Disaster management has emerged as a serious career option with the potential to take workers to all parts of the world. It is also an area where Australia is an acknowledged world leader.
“There is a whole range of important jobs being created in this area, with acute demand in Asia,” Associate Professor Anne Tiernan from Griffith Business School says.
Not only is she upbeat about the job prospects opening up in disaster and crisis management, but she is also excited about the part Griffith University is playing in “fostering cross-disciplinary skills and expertise to meet this new demand”.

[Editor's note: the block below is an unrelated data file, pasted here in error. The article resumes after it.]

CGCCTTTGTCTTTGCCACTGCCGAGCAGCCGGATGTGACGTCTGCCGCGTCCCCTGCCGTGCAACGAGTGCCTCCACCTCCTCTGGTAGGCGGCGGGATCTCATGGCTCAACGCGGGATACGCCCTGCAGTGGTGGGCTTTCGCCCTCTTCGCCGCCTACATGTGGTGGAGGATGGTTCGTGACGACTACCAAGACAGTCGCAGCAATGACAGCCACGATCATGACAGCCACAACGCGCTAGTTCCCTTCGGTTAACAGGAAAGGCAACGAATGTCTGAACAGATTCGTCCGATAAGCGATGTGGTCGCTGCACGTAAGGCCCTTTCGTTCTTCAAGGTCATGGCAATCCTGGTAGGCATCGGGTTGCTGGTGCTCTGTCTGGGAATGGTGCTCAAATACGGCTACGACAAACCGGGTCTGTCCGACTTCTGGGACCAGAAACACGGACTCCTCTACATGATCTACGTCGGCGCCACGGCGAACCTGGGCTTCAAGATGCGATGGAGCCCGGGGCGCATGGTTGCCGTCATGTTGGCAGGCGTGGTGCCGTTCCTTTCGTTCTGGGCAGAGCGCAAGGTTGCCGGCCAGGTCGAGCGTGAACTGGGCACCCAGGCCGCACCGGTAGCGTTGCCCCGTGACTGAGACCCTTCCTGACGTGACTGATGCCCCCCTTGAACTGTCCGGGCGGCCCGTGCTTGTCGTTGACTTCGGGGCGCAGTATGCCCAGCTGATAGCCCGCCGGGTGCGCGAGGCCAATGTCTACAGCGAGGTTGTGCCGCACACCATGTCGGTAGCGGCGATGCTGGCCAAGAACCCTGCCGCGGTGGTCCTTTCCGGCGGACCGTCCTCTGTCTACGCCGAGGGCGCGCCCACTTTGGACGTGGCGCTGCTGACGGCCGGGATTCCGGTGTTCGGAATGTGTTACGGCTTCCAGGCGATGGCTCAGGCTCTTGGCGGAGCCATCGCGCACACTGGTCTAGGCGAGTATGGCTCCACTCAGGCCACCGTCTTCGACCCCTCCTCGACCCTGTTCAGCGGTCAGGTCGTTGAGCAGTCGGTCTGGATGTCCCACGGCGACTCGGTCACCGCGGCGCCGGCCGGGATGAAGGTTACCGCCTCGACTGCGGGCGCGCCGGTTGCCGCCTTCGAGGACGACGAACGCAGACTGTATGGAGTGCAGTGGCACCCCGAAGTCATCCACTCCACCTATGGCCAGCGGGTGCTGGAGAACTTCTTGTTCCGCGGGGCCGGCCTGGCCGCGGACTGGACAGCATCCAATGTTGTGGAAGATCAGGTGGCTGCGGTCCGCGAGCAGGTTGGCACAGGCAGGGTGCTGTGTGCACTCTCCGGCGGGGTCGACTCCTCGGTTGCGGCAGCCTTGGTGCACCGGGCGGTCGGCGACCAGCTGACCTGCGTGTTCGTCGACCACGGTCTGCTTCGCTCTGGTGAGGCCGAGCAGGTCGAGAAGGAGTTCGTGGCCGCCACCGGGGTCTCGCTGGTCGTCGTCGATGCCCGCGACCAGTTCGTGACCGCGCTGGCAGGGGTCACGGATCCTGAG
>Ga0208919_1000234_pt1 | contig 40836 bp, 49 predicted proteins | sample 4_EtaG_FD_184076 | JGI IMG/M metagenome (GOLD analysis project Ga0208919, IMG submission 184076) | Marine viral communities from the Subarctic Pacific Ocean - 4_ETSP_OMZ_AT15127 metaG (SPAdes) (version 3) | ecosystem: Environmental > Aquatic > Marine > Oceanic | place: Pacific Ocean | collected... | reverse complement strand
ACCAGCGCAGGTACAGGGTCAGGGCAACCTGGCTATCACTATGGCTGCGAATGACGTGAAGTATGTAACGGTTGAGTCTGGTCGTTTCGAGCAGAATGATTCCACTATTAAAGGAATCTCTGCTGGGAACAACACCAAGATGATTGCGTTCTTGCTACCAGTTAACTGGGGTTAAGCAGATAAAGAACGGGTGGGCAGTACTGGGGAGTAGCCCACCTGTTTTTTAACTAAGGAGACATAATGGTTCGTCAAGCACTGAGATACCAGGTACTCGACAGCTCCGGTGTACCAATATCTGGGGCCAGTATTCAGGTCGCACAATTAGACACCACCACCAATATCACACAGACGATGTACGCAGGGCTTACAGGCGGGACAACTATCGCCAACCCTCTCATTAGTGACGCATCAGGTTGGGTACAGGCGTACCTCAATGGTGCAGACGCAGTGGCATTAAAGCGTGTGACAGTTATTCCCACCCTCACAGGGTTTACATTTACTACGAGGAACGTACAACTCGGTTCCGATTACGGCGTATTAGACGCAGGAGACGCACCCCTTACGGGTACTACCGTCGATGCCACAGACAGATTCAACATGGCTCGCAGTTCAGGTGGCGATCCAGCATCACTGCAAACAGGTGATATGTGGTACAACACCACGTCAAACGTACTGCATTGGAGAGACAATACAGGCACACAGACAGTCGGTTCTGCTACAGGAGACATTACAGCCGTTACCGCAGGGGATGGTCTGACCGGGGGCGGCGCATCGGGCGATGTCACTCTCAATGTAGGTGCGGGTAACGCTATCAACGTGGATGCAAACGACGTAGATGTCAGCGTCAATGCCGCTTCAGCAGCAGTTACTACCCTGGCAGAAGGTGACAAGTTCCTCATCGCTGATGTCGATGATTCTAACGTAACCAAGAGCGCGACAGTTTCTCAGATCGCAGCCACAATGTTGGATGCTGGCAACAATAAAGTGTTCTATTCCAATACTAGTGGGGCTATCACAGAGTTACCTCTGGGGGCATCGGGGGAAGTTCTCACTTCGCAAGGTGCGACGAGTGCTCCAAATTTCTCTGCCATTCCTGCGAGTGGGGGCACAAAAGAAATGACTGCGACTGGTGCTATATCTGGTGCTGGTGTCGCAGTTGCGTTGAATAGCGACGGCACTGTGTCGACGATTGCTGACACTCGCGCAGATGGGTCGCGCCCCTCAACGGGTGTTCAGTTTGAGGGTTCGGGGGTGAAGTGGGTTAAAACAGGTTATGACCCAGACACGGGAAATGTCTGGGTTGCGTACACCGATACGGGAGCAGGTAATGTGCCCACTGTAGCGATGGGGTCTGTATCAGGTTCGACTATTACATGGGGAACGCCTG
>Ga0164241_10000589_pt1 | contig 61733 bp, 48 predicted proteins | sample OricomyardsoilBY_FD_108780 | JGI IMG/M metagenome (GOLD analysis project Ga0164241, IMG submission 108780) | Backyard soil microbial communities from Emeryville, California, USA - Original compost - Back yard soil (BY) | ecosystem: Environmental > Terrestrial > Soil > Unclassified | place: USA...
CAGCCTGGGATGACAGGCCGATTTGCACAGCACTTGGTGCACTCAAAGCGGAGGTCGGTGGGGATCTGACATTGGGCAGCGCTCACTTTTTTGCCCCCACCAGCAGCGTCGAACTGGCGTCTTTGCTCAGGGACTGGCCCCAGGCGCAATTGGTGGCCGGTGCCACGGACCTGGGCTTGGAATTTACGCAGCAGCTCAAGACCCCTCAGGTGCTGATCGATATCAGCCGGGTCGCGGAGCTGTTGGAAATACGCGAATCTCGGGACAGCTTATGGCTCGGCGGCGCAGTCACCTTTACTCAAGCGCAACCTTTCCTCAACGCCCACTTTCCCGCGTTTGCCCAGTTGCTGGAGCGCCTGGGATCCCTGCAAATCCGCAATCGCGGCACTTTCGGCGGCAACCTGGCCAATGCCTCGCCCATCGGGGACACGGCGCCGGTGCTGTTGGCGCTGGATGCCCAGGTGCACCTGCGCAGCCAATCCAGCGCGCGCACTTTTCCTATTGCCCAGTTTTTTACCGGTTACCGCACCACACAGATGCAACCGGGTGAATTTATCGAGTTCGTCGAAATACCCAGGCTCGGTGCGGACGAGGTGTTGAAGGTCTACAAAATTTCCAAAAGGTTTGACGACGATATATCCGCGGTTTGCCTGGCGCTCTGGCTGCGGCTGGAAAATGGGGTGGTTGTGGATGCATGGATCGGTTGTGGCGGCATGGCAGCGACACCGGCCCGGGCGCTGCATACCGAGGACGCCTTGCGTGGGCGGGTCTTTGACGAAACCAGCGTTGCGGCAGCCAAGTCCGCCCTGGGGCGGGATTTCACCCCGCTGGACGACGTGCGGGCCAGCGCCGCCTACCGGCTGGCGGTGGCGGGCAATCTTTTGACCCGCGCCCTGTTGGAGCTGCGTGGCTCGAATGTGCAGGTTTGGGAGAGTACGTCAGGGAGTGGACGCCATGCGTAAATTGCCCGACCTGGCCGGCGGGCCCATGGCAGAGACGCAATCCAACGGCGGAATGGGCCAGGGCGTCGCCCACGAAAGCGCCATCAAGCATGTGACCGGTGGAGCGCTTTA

She says the world, and in particular the Asia Pacific region, is increasingly vulnerable to unexpected shocks, severe crises and disaster situations, not least because of climate change.
“This includes working across the phases of disaster prevention, preparedness, response and recovery,” Associate Professor Tiernan says.
“An effective response requires collaboration between governments, businesses, communities and individuals, and coordination among professionals and volunteers. This spans a broad spectrum from police and emergency services, to health and community workers, policy advisers, communications and social media, to humanitarian and other non-government organisations.”
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